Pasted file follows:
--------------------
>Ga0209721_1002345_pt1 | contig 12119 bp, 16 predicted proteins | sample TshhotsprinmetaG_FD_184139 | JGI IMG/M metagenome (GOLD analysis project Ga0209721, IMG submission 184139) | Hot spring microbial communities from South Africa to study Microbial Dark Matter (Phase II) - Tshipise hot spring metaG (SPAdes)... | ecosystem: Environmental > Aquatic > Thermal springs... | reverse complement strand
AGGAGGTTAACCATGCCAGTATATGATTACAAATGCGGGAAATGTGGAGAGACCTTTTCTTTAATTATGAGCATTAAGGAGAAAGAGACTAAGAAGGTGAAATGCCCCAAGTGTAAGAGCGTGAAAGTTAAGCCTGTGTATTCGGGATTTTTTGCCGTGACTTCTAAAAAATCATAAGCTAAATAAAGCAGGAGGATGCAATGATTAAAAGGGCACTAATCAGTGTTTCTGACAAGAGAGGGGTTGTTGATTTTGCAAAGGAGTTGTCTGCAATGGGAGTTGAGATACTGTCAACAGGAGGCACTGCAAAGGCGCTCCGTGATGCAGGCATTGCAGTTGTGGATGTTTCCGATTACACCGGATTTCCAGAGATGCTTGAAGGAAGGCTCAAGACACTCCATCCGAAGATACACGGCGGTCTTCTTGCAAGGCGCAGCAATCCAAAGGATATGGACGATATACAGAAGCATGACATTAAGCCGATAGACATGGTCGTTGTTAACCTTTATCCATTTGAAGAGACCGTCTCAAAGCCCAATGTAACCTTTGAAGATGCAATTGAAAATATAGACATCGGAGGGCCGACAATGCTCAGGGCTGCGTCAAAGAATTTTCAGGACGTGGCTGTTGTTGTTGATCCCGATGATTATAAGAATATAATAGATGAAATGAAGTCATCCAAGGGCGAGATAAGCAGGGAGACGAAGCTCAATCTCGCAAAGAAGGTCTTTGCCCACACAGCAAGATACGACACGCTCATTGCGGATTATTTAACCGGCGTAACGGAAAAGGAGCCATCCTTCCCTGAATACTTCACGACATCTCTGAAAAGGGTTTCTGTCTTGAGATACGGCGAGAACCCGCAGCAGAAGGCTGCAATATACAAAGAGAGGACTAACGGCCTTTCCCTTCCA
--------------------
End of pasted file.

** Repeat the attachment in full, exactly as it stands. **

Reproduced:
>Ga0209721_1002345_pt1 | contig 12119 bp, 16 predicted proteins | sample TshhotsprinmetaG_FD_184139 | JGI IMG/M metagenome (GOLD analysis project Ga0209721, IMG submission 184139) | Hot spring microbial communities from South Africa to study Microbial Dark Matter (Phase II) - Tshipise hot spring metaG (SPAdes)... | ecosystem: Environmental > Aquatic > Thermal springs... | reverse complement strand
AGGAGGTTAACCATGCCAGTATATGATTACAAATGCGGGAAATGTGGAGAGACCTTTTCTTTAATTATGAGCATTAAGGAGAAAGAGACTAAGAAGGTGAAATGCCCCAAGTGTAAGAGCGTGAAAGTTAAGCCTGTGTATTCGGGATTTTTTGCCGTGACTTCTAAAAAATCATAAGCTAAATAAAGCAGGAGGATGCAATGATTAAAAGGGCACTAATCAGTGTTTCTGACAAGAGAGGGGTTGTTGATTTTGCAAAGGAGTTGTCTGCAATGGGAGTTGAGATACTGTCAACAGGAGGCACTGCAAAGGCGCTCCGTGATGCAGGCATTGCAGTTGTGGATGTTTCCGATTACACCGGATTTCCAGAGATGCTTGAAGGAAGGCTCAAGACACTCCATCCGAAGATACACGGCGGTCTTCTTGCAAGGCGCAGCAATCCAAAGGATATGGACGATATACAGAAGCATGACATTAAGCCGATAGACATGGTCGTTGTTAACCTTTATCCATTTGAAGAGACCGTCTCAAAGCCCAATGTAACCTTTGAAGATGCAATTGAAAATATAGACATCGGAGGGCCGACAATGCTCAGGGCTGCGTCAAAGAATTTTCAGGACGTGGCTGTTGTTGTTGATCCCGATGATTATAAGAATATAATAGATGAAATGAAGTCATCCAAGGGCGAGATAAGCAGGGAGACGAAGCTCAATCTCGCAAAGAAGGTCTTTGCCCACACAGCAAGATACGACACGCTCATTGCGGATTATTTAACCGGCGTAACGGAAAAGGAGCCATCCTTCCCTGAATACTTCACGACATCTCTGAAAAGGGTTTCTGTCTTGAGATACGGCGAGAACCCGCAGCAGAAGGCTGCAATATACAAAGAGAGGACTAACGGCCTTTCCCTTCCA